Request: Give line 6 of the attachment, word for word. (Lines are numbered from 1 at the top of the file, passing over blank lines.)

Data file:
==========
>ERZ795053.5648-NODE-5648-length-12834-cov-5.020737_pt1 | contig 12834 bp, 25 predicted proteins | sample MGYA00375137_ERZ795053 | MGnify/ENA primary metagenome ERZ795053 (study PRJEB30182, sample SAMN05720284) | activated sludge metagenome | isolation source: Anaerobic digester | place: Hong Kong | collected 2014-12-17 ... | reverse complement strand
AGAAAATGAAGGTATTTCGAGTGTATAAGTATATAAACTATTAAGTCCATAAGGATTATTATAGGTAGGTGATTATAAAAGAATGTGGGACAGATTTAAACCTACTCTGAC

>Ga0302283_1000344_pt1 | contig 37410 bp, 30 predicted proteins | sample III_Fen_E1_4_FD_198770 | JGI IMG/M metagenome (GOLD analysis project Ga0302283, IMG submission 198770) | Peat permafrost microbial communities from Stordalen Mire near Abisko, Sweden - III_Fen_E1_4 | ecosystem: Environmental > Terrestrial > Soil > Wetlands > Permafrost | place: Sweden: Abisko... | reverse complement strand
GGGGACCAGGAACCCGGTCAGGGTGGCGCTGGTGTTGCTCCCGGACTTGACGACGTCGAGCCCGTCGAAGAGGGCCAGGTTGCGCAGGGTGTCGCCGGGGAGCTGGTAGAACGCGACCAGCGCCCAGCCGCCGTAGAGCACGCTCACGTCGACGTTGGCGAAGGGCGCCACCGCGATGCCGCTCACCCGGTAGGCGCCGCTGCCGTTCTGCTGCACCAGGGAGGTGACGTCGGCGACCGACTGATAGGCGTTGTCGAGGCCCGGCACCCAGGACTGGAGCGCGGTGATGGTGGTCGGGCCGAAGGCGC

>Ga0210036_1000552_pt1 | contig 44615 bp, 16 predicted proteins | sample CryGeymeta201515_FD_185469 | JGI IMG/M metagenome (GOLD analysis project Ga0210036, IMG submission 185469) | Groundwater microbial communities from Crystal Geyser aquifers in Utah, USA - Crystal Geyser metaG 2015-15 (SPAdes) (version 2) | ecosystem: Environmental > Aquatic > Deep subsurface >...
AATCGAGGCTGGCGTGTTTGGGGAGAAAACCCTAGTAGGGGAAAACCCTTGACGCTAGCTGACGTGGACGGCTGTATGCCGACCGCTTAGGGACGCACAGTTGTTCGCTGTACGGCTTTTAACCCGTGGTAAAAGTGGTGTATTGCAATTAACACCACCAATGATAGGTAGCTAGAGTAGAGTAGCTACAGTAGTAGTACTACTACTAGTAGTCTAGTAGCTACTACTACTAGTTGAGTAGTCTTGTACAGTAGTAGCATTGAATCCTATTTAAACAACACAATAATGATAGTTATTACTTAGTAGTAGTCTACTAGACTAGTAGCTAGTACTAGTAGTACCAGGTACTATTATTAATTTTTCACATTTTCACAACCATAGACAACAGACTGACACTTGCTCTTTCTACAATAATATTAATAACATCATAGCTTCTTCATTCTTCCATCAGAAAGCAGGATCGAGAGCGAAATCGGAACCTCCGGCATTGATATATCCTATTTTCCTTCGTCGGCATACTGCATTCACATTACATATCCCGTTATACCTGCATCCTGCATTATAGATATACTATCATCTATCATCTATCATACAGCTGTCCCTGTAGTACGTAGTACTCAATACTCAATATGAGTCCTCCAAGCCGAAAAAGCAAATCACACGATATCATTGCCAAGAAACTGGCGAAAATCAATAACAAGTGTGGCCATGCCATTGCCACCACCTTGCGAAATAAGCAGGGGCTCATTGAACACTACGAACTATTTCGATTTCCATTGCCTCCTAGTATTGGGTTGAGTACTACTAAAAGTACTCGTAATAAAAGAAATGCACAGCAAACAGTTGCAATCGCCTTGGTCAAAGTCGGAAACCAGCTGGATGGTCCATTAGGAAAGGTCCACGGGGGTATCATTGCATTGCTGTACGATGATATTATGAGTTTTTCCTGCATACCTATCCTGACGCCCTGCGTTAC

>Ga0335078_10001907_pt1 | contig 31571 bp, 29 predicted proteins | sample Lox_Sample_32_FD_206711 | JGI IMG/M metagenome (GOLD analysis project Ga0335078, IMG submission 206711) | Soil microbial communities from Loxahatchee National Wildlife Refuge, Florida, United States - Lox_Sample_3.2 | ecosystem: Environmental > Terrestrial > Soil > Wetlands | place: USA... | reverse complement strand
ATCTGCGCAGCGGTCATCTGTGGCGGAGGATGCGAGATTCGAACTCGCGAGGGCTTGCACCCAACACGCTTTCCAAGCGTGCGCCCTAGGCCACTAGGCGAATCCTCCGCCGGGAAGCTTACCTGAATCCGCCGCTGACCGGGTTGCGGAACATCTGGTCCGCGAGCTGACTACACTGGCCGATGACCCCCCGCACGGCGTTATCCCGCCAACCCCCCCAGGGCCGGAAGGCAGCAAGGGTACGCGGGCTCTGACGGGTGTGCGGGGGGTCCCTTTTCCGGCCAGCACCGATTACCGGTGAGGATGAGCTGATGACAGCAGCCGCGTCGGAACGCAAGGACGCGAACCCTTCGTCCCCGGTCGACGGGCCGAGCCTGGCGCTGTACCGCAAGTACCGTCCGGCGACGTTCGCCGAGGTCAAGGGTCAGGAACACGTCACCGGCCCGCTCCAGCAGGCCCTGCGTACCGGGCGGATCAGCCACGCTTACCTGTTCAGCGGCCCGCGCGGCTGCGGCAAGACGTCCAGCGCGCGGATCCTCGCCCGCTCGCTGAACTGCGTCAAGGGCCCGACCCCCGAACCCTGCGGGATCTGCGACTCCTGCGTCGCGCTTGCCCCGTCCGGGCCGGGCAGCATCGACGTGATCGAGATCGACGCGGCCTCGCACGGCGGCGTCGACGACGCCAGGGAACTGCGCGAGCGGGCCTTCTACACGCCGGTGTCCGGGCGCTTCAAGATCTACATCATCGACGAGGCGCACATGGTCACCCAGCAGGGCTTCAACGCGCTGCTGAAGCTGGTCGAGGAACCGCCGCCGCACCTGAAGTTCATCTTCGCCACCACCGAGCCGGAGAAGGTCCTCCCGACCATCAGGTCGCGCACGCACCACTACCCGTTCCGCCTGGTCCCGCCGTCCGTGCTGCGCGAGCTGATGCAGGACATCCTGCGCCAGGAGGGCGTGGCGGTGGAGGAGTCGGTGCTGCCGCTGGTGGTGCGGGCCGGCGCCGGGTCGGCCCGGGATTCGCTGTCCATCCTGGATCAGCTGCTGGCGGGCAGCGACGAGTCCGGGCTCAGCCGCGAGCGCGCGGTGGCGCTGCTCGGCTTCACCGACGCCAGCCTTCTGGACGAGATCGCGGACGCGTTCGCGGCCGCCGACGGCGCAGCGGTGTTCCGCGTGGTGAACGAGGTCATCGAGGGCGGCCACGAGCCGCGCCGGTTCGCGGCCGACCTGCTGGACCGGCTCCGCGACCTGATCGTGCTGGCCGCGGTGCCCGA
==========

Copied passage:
AATCGAGGCTGGCGTGTTTGGGGAGAAAACCCTAGTAGGGGAAAACCCTTGACGCTAGCTGACGTGGACGGCTGTATGCCGACCGCTTAGGGACGCACAGTTGTTCGCTGTACGGCTTTTAACCCGTGGTAAAAGTGGTGTATTGCAATTAACACCACCAATGATAGGTAGCTAGAGTAGAGTAGCTACAGTAGTAGTACTACTACTAGTAGTCTAGTAGCTACTACTACTAGTTGAGTAGTCTTGTACAGTAGTAGCATTGAATCCTATTTAAACAACACAATAATGATAGTTATTACTTAGTAGTAGTCTACTAGACTAGTAGCTAGTACTAGTAGTACCAGGTACTATTATTAATTTTTCACATTTTCACAACCATAGACAACAGACTGACACTTGCTCTTTCTACAATAATATTAATAACATCATAGCTTCTTCATTCTTCCATCAGAAAGCAGGATCGAGAGCGAAATCGGAACCTCCGGCATTGATATATCCTATTTTCCTTCGTCGGCATACTGCATTCACATTACATATCCCGTTATACCTGCATCCTGCATTATAGATATACTATCATCTATCATCTATCATACAGCTGTCCCTGTAGTACGTAGTACTCAATACTCAATATGAGTCCTCCAAGCCGAAAAAGCAAATCACACGATATCATTGCCAAGAAACTGGCGAAAATCAATAACAAGTGTGGCCATGCCATTGCCACCACCTTGCGAAATAAGCAGGGGCTCATTGAACACTACGAACTATTTCGATTTCCATTGCCTCCTAGTATTGGGTTGAGTACTACTAAAAGTACTCGTAATAAAAGAAATGCACAGCAAACAGTTGCAATCGCCTTGGTCAAAGTCGGAAACCAGCTGGATGGTCCATTAGGAAAGGTCCACGGGGGTATCATTGCATTGCTGTACGATGATATTATGAGTTTTTCCTGCATACCTATCCTGACGCCCTGCGTTAC